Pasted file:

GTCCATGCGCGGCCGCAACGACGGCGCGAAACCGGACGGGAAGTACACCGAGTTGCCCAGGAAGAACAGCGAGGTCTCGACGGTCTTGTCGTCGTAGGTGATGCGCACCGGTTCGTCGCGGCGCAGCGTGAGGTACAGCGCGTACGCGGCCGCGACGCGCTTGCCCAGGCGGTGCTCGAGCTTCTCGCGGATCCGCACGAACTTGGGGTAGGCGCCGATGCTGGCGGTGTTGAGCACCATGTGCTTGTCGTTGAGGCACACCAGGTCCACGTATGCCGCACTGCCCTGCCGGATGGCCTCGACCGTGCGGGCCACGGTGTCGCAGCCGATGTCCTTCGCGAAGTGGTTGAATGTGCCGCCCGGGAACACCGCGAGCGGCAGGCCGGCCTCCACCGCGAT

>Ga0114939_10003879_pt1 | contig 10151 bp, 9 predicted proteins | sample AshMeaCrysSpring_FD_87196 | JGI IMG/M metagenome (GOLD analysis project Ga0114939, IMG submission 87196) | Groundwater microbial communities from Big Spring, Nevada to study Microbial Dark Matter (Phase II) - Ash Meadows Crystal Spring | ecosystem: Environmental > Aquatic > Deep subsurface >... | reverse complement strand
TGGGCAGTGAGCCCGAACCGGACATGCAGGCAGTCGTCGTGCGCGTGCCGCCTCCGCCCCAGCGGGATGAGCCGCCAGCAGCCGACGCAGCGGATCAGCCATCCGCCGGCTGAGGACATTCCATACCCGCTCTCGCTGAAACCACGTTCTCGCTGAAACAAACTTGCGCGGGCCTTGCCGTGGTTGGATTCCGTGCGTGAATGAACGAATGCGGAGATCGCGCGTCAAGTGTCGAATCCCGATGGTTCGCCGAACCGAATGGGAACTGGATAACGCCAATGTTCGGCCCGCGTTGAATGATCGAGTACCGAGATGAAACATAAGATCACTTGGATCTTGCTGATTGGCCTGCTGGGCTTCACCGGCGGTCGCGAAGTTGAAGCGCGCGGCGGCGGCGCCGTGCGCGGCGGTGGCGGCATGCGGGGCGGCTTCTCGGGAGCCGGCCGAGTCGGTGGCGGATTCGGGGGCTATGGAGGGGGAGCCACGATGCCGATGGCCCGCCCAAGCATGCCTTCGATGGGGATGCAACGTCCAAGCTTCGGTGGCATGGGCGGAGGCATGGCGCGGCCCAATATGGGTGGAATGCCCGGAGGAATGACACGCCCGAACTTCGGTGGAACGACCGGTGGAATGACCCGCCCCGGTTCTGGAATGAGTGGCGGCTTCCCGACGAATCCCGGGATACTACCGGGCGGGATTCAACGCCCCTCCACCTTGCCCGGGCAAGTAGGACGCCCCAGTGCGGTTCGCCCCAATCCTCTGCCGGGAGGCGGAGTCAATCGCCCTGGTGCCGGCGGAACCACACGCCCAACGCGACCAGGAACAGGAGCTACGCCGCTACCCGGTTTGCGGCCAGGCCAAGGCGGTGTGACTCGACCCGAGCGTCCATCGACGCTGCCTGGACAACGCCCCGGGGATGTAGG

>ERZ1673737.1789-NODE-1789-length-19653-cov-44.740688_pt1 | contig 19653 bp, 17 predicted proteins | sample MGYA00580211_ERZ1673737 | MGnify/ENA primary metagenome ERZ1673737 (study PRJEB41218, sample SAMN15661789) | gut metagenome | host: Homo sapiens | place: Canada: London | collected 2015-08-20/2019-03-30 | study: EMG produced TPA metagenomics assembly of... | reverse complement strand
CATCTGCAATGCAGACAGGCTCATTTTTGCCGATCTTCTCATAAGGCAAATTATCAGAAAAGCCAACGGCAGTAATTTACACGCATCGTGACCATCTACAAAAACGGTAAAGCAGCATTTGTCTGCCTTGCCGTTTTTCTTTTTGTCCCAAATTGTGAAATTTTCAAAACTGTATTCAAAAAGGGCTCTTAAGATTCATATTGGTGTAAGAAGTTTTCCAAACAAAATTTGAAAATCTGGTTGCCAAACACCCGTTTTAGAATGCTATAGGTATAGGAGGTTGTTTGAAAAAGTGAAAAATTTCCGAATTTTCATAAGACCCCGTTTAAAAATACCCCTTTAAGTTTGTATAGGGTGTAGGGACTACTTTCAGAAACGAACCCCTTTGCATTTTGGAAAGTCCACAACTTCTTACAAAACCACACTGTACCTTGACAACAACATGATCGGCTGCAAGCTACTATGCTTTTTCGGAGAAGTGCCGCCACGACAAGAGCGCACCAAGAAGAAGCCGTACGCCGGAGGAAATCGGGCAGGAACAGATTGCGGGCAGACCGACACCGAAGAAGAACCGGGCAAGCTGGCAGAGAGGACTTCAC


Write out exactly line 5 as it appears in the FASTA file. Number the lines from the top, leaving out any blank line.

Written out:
CATCTGCAATGCAGACAGGCTCATTTTTGCCGATCTTCTCATAAGGCAAATTATCAGAAAAGCCAACGGCAGTAATTTACACGCATCGTGACCATCTACAAAAACGGTAAAGCAGCATTTGTCTGCCTTGCCGTTTTTCTTTTTGTCCCAAATTGTGAAATTTTCAAAACTGTATTCAAAAAGGGCTCTTAAGATTCATATTGGTGTAAGAAGTTTTCCAAACAAAATTTGAAAATCTGGTTGCCAAACACCCGTTTTAGAATGCTATAGGTATAGGAGGTTGTTTGAAAAAGTGAAAAATTTCCGAATTTTCATAAGACCCCGTTTAAAAATACCCCTTTAAGTTTGTATAGGGTGTAGGGACTACTTTCAGAAACGAACCCCTTTGCATTTTGGAAAGTCCACAACTTCTTACAAAACCACACTGTACCTTGACAACAACATGATCGGCTGCAAGCTACTATGCTTTTTCGGAGAAGTGCCGCCACGACAAGAGCGCACCAAGAAGAAGCCGTACGCCGGAGGAAATCGGGCAGGAACAGATTGCGGGCAGACCGACACCGAAGAAGAACCGGGCAAGCTGGCAGAGAGGACTTCAC